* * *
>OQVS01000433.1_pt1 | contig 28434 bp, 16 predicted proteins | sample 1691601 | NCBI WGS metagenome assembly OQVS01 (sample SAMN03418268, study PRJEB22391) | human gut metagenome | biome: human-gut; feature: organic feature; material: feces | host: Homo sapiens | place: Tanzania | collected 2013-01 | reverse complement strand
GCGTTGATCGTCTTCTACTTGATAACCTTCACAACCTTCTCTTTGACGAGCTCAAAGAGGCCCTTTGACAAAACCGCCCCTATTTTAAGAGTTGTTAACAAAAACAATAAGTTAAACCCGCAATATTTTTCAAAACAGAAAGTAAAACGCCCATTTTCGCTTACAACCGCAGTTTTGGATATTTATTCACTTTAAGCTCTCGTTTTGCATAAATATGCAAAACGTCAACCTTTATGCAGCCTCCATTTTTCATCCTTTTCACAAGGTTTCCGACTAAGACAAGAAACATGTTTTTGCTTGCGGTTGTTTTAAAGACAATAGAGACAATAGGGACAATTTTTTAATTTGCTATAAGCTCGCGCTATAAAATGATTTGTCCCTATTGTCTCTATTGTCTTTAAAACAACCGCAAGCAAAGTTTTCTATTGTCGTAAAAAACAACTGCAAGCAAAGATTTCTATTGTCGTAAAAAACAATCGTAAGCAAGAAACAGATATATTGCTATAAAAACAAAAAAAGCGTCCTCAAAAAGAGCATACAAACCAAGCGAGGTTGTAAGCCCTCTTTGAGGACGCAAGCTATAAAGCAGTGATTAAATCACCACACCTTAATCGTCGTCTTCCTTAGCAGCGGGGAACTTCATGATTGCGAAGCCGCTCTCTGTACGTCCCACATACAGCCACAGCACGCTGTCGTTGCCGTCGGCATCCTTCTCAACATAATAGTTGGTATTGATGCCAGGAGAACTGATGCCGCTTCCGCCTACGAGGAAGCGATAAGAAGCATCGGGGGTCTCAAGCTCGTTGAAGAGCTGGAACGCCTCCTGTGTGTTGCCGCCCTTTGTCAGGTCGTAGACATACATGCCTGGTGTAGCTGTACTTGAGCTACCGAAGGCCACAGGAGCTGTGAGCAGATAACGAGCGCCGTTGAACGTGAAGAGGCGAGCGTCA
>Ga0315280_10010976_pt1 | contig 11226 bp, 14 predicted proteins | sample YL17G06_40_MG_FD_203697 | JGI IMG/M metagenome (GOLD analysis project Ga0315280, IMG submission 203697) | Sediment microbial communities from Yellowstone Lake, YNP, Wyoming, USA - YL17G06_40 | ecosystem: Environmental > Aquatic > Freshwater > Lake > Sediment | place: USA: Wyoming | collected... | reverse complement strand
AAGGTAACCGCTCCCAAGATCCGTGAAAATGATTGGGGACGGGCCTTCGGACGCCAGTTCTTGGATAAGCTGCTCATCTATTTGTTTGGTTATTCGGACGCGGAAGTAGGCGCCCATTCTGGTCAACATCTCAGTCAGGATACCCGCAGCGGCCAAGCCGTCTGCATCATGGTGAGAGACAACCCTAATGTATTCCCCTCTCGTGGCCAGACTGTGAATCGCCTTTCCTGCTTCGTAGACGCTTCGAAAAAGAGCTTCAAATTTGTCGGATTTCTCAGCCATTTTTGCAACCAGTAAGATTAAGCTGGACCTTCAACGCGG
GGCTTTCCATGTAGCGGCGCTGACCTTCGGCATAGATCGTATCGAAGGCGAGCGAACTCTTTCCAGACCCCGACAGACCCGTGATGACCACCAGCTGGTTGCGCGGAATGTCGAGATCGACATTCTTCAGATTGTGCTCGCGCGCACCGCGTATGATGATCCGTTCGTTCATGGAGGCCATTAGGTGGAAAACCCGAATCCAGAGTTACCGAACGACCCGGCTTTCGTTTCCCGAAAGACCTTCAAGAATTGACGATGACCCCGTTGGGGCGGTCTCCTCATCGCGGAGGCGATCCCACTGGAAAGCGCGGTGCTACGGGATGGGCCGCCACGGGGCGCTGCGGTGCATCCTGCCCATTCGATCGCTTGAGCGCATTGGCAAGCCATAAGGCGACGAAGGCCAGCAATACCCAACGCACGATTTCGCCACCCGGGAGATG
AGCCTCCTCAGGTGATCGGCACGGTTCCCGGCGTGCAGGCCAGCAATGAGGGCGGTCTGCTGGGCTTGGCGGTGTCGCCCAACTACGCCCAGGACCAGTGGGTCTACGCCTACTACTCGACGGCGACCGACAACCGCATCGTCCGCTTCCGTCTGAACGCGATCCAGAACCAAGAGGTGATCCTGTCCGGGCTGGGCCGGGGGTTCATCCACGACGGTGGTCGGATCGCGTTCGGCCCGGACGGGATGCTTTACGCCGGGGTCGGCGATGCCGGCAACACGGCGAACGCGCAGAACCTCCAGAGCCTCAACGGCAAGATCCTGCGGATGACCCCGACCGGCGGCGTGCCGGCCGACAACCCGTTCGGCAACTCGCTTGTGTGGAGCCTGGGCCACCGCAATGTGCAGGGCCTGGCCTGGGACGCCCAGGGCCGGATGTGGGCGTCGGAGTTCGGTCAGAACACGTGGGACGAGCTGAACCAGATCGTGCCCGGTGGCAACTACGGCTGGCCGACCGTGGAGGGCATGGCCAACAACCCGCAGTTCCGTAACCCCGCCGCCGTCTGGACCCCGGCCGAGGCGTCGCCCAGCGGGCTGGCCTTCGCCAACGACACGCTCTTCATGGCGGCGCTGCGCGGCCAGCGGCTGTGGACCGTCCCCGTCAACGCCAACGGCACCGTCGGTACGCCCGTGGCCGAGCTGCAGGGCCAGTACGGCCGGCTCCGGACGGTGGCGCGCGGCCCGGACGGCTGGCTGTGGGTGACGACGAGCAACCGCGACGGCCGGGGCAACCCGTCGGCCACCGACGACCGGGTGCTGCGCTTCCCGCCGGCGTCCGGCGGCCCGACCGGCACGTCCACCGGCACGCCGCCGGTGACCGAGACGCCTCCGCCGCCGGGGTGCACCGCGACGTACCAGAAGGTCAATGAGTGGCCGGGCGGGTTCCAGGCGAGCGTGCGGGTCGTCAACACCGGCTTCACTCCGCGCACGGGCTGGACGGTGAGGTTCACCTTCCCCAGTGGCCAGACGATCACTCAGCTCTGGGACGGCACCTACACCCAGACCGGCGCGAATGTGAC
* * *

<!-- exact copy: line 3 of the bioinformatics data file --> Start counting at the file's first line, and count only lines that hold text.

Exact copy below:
>Ga0315280_10010976_pt1 | contig 11226 bp, 14 predicted proteins | sample YL17G06_40_MG_FD_203697 | JGI IMG/M metagenome (GOLD analysis project Ga0315280, IMG submission 203697) | Sediment microbial communities from Yellowstone Lake, YNP, Wyoming, USA - YL17G06_40 | ecosystem: Environmental > Aquatic > Freshwater > Lake > Sediment | place: USA: Wyoming | collected... | reverse complement strand